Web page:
Russia has been conducting troop exercises on Ukraine’s border. But an invasion would not trigger a NATO military response—and probably not even strong economic sanctions.
Russia’s annexation of Crimea and possible future incursions into eastern Ukraine could reshape the geopolitical map of Europe and derail cooperation between Moscow and the West for years to come.
During his trip to Europe, U.S. President Barack Obama has tried to rally his European counterparts to form a united front against Moscow’s annexation of Crimea.
Though a trade war with Russia would certainly be costly for the EU, the long-term toll on Europe will be even greater if the annexation of Crimea is left unchecked.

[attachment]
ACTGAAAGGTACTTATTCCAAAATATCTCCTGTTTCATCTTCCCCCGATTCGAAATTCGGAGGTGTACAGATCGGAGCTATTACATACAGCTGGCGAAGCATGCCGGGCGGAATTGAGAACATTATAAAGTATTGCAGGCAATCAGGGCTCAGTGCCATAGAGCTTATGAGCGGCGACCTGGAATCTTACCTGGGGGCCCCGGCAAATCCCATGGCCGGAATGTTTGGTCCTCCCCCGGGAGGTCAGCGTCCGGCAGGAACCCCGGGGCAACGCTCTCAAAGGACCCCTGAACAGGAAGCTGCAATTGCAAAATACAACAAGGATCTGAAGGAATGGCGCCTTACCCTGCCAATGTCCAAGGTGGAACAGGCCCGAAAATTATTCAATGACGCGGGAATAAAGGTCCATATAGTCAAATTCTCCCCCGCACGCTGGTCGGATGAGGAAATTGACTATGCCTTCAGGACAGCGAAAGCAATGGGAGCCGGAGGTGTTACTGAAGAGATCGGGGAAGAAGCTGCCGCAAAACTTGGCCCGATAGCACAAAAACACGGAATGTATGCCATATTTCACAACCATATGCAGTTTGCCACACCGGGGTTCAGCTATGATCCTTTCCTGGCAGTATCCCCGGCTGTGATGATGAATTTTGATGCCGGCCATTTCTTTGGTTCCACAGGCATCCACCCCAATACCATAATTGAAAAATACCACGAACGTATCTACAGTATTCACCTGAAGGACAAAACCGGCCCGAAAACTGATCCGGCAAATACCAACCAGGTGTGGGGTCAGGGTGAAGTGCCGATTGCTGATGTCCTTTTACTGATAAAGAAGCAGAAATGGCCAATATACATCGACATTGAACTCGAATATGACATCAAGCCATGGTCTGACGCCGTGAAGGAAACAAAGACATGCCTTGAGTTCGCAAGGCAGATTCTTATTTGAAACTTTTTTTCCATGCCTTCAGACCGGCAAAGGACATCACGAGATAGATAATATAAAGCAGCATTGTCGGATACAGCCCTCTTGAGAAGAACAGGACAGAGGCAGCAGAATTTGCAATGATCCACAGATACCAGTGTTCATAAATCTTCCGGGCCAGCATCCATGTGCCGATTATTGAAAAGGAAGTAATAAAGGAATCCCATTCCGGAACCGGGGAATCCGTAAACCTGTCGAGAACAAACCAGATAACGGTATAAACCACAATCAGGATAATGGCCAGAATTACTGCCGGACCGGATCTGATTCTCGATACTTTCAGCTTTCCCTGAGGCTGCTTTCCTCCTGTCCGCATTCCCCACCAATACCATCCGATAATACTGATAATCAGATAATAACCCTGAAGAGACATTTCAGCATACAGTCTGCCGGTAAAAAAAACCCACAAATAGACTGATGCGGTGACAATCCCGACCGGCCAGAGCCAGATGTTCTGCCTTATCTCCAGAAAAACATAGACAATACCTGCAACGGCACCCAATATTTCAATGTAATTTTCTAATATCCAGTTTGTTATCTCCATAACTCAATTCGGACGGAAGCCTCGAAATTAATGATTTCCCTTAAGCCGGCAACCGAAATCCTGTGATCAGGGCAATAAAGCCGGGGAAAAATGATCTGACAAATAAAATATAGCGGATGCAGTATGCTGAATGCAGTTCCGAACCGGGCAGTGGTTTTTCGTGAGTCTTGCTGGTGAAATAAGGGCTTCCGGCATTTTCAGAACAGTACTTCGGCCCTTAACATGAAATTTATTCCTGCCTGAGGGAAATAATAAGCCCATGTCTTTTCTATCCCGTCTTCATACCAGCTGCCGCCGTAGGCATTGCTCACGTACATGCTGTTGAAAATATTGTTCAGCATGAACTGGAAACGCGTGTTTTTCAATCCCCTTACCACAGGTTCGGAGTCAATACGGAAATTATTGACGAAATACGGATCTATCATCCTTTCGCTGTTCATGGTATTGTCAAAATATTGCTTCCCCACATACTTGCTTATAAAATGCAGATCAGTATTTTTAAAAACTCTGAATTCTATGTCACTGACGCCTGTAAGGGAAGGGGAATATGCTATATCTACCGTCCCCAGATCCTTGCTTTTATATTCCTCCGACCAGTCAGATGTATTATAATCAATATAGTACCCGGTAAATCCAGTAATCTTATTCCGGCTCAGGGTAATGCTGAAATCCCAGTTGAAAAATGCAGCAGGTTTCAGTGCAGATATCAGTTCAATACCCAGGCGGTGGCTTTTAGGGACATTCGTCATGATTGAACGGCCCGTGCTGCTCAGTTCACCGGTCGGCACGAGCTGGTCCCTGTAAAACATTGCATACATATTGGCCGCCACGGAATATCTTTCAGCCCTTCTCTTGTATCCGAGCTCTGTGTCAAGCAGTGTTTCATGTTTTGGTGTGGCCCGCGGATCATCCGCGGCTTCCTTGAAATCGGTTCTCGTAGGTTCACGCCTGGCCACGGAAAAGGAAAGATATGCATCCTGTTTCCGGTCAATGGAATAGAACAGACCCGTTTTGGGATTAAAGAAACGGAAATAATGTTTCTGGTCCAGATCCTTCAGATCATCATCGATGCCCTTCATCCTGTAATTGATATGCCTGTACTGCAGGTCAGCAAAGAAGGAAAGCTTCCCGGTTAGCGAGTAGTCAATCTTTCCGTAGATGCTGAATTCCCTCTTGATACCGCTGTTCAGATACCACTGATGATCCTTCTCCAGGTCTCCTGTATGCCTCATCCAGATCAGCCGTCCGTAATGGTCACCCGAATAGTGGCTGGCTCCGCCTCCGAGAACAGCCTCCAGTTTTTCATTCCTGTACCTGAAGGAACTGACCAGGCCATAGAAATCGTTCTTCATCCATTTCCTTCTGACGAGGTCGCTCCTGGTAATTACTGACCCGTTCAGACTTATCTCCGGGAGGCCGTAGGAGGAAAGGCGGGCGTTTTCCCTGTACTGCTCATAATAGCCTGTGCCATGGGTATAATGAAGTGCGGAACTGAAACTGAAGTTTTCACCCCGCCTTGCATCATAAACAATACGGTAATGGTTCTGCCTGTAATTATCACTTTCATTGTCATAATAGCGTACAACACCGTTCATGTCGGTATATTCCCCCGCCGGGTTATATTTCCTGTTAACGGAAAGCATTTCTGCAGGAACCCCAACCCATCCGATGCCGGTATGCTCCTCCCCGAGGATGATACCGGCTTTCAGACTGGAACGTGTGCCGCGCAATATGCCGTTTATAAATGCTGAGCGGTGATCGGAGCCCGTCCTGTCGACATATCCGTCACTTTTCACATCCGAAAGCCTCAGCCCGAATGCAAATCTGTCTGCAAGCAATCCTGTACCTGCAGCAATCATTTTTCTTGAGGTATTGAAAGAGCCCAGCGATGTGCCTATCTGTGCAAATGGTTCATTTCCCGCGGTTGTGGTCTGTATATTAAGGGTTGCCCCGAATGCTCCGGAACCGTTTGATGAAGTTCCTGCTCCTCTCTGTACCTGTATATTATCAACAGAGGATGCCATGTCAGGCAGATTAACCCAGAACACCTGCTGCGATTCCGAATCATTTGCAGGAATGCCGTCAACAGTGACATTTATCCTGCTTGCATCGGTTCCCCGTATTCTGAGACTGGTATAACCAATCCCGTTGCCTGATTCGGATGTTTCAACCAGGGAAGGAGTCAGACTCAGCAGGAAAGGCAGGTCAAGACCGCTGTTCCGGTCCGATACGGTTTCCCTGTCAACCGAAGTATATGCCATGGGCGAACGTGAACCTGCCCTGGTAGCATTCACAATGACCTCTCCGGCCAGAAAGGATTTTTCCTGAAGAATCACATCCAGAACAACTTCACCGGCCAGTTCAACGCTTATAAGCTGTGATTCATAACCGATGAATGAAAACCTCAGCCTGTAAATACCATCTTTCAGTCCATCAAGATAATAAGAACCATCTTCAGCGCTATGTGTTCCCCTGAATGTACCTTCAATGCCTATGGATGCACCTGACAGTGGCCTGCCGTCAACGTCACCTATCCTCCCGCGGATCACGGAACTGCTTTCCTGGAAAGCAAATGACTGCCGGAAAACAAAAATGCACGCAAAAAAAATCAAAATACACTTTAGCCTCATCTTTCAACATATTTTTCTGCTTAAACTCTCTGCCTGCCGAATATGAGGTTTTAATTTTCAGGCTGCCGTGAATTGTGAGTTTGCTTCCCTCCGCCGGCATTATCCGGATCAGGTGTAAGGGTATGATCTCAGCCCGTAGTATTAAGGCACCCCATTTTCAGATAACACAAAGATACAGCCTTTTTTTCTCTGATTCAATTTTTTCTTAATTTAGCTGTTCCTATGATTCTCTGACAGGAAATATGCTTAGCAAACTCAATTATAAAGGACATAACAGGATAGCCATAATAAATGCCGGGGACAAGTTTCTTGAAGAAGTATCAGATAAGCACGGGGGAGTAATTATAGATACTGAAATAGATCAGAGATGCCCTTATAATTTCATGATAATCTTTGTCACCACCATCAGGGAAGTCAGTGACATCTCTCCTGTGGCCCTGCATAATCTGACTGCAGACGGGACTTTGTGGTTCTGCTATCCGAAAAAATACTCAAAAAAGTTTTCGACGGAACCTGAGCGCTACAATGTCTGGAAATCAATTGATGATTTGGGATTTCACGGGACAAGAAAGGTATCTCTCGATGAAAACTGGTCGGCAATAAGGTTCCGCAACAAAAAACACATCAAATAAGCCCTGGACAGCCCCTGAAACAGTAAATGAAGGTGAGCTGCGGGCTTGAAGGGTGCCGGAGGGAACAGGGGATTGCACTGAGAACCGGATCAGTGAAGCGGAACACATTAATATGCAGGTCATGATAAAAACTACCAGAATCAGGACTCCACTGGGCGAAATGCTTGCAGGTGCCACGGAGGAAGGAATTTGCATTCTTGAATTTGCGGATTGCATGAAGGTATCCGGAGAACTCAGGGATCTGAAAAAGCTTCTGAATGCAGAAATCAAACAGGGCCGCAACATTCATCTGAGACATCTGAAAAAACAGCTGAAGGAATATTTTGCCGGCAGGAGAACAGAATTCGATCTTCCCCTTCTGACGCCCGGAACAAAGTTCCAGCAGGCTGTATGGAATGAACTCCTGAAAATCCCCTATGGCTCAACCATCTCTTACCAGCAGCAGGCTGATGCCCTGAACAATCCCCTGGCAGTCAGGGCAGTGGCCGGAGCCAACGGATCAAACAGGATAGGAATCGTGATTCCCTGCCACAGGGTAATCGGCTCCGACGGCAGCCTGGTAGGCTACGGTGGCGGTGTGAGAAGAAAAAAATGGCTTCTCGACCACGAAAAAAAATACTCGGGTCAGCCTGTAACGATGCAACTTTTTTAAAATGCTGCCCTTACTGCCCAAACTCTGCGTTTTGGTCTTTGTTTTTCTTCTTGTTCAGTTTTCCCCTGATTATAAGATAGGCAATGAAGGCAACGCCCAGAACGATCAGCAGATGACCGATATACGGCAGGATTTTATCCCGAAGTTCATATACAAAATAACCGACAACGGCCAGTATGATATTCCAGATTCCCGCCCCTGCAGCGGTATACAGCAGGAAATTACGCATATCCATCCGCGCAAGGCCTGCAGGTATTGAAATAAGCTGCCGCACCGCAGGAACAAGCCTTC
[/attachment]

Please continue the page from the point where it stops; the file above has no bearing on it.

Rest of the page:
The Syrian crisis is entering its fourth year without a clear resolution in sight. The West should look beyond the Geneva II conference and implement a comprehensive strategy to push the conflict toward a settlement.
The crisis in Crimea is perhaps the most dangerous point in Europe’s history since the end of the cold war. It is likely to alter fundamentally relations between Russia and the West and lead to changes in the global power balance.
Carnegie was on the ground at the 50th annual Munich Security Conference to give readers exclusive access to the debates and discussions as they unfolded.
Without a big push by Berlin, Paris, or London to tackle strategy, threats, and the future of the transatlantic relationship, a strong European foreign policy will remain elusive.
The debate over the long-term direction of the European political experiment will take center stage in 2014.
At December’s European Council summit, European defense topped the agenda for EU leaders. One key issue under discussion was pooling and sharing of military capabilities.